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Category:    Home > Reviews > Documentary > History > The Johnstown Flood (Documentary)

Johnstown Flood (Documentary)


Picture: B     Sound: B-     Extras: A     Film: A



Mark Bussler's Johnstown Flood is an excellent documentary about one of the worst tragedies to occur in America during the 1800s.  The film first aired on PBS, but is now available on a well-done DVD that's a must have for history buffs.


Bussler's documentary not only details the horrific flood that wiped out Johnstown, PA on May 31, 1889, but also gives us a well-researched history of a town that boomed in the 1800s due to America's growing steel industry.  About 80 miles east of Pittsburgh, Johnstown sits deep in a Cambria County valley with a river flowing through it, which has always made it prone to flooding.  By 1889, some 30,000 residents called Johnstown home.  A dam was built years earlier several miles upstream, but the dam hadn't been properly maintained, which resulted in it becoming an increasingly deep lake.  In fact, robber barons of the time such as Andrew Carnegie built cottages near the man-made lake and used it as a private resort in the years before 1889.


Nicely narrated by Richard Dreyfuss, the film details thru black-and-white drawings, still photos and the accounts of survivors what happened in Johnstown before, during and after the great flood.  The dam had been a source of worry for Johnstown residents for a couple decades, but there had been so many false alarms about the dam breaking that many people in Johnstown and nearby towns had become complacent by May 31, 1889, and ignored the warnings on that fateful afternoon.  An unusually rainy spring and a heavy series of storms the night before led to the dam finally breaking on the afternoon of May 31, causing a wall of water nearly 40 feet high to sweep down the valley crushing everything in its path.  As told by Bussler, the film is absolutely captivating in its description of the tragedy that befell Johnstown and its people shortly thereafter.  Some 2,209 people were confirmed killed, countless bodies were never recovered, and some of the dead were littered downstream as far as Pittsburgh and even Cincinnati.  This dwarfs the death toll of the recent flooding in New Orleans by comparison.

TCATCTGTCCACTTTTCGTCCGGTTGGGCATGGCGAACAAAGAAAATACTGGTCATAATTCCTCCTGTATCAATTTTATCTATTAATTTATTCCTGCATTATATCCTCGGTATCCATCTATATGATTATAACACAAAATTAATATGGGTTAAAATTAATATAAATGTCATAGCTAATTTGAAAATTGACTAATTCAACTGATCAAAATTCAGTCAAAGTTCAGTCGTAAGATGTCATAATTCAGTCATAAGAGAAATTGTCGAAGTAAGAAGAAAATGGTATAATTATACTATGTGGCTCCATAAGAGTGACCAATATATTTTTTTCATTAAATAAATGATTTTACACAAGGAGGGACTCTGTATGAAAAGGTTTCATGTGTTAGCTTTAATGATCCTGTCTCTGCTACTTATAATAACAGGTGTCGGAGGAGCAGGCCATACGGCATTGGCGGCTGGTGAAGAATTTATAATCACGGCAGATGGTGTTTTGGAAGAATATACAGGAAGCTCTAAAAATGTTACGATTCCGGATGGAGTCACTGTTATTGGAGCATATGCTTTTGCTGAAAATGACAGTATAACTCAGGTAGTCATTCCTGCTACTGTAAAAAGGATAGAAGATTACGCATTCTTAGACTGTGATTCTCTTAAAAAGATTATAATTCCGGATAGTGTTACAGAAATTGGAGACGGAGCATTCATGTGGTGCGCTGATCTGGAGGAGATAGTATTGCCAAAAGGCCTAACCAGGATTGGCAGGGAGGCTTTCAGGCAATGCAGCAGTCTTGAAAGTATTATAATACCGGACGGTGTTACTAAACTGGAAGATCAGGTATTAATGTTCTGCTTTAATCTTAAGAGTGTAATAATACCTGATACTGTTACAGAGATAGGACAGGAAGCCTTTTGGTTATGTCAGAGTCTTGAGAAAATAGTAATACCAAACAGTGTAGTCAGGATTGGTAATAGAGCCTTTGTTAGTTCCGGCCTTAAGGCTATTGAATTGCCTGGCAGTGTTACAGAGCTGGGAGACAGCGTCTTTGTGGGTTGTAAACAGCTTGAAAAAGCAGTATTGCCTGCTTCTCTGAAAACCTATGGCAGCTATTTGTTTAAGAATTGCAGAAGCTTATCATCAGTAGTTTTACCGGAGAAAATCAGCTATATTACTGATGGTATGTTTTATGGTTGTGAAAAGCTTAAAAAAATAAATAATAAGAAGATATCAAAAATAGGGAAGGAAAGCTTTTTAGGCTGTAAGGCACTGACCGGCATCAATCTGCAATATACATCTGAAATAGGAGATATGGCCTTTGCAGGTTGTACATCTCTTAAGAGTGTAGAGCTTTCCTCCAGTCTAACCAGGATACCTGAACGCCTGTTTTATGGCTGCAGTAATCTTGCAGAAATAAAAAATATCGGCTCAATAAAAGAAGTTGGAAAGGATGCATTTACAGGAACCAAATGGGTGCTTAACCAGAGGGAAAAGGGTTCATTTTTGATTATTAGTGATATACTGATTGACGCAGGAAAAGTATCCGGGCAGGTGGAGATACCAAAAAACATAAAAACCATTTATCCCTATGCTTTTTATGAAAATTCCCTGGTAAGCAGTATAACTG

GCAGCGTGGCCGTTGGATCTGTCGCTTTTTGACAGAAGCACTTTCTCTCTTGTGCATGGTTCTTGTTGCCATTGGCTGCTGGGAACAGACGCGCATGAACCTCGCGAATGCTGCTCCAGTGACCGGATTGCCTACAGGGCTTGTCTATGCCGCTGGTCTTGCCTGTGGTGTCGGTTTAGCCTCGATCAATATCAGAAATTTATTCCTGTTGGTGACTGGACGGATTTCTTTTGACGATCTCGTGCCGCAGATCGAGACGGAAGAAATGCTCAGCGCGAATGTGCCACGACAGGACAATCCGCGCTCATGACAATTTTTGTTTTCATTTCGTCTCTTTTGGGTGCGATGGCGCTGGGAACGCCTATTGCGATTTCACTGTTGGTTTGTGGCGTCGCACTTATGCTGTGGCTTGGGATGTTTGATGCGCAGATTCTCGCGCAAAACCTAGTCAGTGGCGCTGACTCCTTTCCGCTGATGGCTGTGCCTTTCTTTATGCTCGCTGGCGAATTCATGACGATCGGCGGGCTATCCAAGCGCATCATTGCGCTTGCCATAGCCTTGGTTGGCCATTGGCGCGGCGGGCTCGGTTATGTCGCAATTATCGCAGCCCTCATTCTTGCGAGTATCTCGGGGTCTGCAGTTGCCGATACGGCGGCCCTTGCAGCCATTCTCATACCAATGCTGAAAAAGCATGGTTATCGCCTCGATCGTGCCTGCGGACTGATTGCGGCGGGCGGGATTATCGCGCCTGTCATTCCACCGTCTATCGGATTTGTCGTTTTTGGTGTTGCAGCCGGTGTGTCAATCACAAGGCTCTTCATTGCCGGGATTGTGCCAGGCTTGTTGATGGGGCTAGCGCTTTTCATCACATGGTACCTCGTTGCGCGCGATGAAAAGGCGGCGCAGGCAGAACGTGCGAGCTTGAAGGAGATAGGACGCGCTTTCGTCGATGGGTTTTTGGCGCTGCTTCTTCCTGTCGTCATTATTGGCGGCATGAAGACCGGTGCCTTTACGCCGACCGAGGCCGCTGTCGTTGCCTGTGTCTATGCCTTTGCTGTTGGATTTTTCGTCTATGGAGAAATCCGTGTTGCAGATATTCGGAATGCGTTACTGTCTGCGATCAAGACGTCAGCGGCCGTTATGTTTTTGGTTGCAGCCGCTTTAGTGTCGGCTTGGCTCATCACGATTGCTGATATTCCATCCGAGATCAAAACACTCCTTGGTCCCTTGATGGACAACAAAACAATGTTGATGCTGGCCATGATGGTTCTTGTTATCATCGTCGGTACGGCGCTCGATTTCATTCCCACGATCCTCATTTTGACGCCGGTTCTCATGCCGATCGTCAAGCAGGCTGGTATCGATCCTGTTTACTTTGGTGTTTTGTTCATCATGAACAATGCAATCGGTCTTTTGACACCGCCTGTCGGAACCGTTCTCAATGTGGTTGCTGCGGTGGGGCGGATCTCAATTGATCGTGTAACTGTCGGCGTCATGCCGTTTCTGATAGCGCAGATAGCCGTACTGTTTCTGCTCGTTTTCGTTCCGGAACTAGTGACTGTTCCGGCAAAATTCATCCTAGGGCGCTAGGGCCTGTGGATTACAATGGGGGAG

The DVD presentation of Bussler's 64-minute documentary is first rate, including a decent anamorphically enhanced 1.78 X 1 transfer from digital non-HD video is very good and everything is easy to hear with the Dolby Digital sound, which is miscredited as 5.1 in some text at large on the disc.  Instead, the documentary is Dolby Digital 2.0 Stereo with some surrounds.  As if the film itself isn't informative enough, the special features include a full-length audio commentary by Richard Burkert, the Executive Director of the Johnstown Area Heritage Association (in simple Dolby 2.0 Stereo), as well as a 20-minute mini-documentary with Burkert showing us around the museum in Johnstown dedicated to the flood.



-   Chuck O'Leary


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